Delete
    3. "It can't be less LW radiation for two reasons."

      Yes, it can, for two reasons.

      1) The figures used in your equation are necessarily not 100% accurate (as you kinda point out). All scientific measurements have confidence or uncertainty intervals attached. Your link doesn't report those intervals but that doesn't mean those numbers have infinite accuracy.

      If the cited value is a little higher than reality (e.g merely because it was rounded up to a whole number, or within an even larger confidence interval than implied by whole number rounding), then that alone could be sufficient to explain the rate of OHC increase given the figures you started with. And if so, then you don't need to look for any changes from that "ballpark balance" to explain rising OHC, because the ballpark balance is an actual imbalance of sufficient magnitude already.

      (Hint: you don't seem to have robustly defined what you mean by "more energy in/out". More than what?)

      So you need to START by calculating a rate of ocean heat content change per square meter (complete with uncertainty/confidence intervals) and see how large that is compared to the intervals attached to the figures you cited. If they are of about the same order of magnitude (or more precisely the confidence/uncertainty intervals for all quantities involved in the equation used to relate them do not allow you to reject the hypothesis that the OHC rate of change can be explained by an imbalance consistent with the reported values) then none of the rest of your logic applies.

      2) There are two types of LW radiation at work - outgoing and incoming (modeled together in your link as "Net Back Radiation"). If you're going to talk about changes in the ocean-atmosphere system you need to account for both types, not just one. One of those types obviously changes with GHG concentration which you don't seem to have taken into account. If the back radiation increases due to GHG changes then all other things being equal the Net Back Radiation decreases. Hey presto! OHC increase (until some of those other things change enough to offset the increased back radiation. That is what BBD's comment above re: LW back radiation causing OHC rise was all about, as was the discussion about the rate of energy flow across the skin.) And I suspect that ignoring this factor has invalidated a whole bunch more of your argument.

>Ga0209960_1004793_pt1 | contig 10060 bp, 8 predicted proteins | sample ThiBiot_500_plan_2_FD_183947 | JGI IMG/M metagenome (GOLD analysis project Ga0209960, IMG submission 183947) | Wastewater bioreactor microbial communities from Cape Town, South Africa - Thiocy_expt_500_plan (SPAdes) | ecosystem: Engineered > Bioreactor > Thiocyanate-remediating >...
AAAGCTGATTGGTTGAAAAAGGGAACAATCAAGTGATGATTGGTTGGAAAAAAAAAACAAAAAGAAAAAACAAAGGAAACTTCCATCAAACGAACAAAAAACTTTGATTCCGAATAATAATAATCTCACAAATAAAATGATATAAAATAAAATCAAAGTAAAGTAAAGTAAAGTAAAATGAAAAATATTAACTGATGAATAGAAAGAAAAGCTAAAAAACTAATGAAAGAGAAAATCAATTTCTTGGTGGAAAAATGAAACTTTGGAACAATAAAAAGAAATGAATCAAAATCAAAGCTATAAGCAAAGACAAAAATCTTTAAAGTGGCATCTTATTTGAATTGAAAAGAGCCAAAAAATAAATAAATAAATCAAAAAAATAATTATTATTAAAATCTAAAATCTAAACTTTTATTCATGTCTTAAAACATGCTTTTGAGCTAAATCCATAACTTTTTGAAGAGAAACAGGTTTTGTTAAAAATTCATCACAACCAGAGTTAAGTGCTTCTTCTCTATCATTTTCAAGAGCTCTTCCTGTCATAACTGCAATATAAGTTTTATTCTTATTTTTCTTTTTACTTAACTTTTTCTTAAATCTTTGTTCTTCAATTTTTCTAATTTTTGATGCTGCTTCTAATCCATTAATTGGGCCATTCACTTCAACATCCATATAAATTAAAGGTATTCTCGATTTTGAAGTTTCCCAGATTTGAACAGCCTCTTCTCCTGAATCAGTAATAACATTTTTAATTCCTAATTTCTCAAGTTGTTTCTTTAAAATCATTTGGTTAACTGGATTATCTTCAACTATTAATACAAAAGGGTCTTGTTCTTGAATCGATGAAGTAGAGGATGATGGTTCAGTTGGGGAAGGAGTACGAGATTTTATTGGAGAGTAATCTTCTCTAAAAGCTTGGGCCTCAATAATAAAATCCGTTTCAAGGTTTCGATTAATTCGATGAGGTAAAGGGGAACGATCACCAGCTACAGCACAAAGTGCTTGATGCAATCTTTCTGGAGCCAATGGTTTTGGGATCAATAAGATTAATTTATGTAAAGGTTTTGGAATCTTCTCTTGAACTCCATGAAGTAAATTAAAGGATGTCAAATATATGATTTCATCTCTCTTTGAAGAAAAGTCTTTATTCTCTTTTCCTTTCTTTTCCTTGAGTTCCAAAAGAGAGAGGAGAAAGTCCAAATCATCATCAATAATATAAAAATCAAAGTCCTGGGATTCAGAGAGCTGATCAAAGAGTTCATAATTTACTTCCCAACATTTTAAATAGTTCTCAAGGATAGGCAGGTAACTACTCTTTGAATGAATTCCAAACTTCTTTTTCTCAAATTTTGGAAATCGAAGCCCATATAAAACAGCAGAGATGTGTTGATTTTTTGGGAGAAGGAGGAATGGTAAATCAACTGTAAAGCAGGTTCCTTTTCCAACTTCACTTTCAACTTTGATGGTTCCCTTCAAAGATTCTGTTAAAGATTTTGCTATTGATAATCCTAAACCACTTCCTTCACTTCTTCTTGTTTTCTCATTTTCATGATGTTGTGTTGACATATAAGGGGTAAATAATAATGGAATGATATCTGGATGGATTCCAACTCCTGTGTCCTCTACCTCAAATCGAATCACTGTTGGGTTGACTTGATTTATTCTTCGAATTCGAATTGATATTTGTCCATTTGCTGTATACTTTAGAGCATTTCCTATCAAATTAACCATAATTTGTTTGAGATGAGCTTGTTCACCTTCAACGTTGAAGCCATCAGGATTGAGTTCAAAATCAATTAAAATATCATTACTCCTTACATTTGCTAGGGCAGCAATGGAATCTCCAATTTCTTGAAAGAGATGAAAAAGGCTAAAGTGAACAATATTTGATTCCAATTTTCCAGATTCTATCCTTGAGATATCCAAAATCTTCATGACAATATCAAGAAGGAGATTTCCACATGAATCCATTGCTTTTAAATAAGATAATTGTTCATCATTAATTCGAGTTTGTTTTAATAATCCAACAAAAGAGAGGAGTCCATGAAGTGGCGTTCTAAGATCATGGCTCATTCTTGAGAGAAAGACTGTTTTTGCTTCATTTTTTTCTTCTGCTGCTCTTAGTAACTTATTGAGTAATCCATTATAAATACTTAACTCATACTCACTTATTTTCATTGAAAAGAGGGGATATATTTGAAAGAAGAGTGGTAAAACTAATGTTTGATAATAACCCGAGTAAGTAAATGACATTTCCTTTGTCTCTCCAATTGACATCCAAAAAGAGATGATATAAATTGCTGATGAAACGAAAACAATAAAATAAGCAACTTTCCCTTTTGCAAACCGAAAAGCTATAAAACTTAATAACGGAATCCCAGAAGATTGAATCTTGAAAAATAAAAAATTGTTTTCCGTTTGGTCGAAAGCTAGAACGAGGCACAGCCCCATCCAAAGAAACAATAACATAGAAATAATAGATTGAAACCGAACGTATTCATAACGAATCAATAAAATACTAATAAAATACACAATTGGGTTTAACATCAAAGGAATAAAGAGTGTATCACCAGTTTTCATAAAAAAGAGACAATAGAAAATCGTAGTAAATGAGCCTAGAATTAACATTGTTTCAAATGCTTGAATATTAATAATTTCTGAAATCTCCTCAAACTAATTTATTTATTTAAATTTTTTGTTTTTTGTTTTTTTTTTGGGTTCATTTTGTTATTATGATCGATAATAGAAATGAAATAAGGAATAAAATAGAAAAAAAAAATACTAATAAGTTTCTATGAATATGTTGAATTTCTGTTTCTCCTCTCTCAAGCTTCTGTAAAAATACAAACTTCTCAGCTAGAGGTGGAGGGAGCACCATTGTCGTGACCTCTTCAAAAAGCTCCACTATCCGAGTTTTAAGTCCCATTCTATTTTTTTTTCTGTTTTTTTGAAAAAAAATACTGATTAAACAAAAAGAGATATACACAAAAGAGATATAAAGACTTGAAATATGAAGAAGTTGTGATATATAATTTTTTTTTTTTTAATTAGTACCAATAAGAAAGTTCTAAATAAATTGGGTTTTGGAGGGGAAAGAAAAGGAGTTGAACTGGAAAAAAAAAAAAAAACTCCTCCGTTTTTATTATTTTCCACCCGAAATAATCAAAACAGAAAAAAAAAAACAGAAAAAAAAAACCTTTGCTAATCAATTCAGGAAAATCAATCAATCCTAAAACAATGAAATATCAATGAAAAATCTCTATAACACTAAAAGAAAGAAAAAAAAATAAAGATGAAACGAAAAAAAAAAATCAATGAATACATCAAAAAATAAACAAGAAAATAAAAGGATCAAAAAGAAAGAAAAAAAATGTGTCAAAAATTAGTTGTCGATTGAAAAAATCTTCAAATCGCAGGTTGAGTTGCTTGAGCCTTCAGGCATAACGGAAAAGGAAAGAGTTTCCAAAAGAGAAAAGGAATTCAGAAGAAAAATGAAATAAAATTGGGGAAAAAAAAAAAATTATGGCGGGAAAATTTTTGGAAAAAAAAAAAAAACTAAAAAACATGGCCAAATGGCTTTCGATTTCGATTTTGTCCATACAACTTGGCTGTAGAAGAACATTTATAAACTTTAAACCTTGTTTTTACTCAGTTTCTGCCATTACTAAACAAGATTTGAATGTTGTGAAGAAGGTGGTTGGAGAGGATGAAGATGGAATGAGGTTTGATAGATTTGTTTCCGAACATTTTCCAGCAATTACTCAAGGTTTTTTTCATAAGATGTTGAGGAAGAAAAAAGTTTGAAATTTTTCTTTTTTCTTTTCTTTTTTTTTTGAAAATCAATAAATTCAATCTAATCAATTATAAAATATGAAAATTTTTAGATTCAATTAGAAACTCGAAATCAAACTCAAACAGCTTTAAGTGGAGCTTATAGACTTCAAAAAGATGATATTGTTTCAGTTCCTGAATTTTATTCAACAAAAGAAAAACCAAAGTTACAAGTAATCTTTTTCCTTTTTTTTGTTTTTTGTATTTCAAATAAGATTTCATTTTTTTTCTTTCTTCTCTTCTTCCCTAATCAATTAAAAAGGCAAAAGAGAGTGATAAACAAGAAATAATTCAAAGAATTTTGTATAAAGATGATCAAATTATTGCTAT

And then the same kind of more sophisticated considerations might apply to the other factors you talked about (and to still other considerations you didn't discuss). This all suggests that it may prove difficult to use your very simplistic ocean-atmosphere model to make inferences about OHC change due to imbalances unless the implied imbalances are rather large compared to the confidence intervals attached to the measurements used - and you haven't even calculated how large an imbalance is sufficient to explain the OHC changes.

      Delete
    4. Hi BBD, good evening.

      "Your argument is incorrectly defined."

      Nope. From Columbia university Department of Earth and Environmental sciences: http://eesc.columbia.edu/courses/ees/climate/lectures/o_atm.html

      " Heat exchange between ocean and atmosphere is a product of a number of processes: solar radiation heats the ocean; net long wave back radiation cools the ocean; heat transfer by conduction and convection between the air and water generally cools the ocean as does evaporation of water from the ocean surface."

      So this:

      "All energy must *conduct* across the surface skin layer in order to leave the bulk ocean and enter the atmosphere"

      Is wrong. You forgot radiative LW cooling and evaporation.

      Delete
    5. Hi Lotharsson,

      Thanks for the comment. Your first point seems to be that the numbers may not be accurate. You are absolutely right. They are, as I said, ballpark figures.

      a) Net LW radiation has a net cooling effect. You'll notice the Columbia University climate science link confirms this:

      "Thus it is very difficult for the ocean to transmit heat by long wave radiation into the atmosphere; the greenhouse gases just kick it back, notably water vapor whose concentration is proportional to the air temperature. Net back radiation COOLS THE OCEAN, on a global average by 66 watts per square meter."

      The thing to concentrate on is not the ballpark figure, which as you rightly say is more than likely not 100% accurate, but that after Inward and Outward LW radiation is accounted for the result is COOLING. So your opening line of "Yes, it can, for two reasons." is falsified, not by me, but by the climate science department of Columbia University.

      You say: "you don't seem to have robustly defined what you mean by "more energy in/out". More than what?"

      My appologies, I obviously didn't make it clear enough. If the energy in (solar SW) is more than the three outward processes, then clearly the ocean will gain heat. And the opposite is also obviously true.

      >"So you need to START by calculating a rate of ocean heat content change per square meter (complete with uncertainty/confidence intervals)"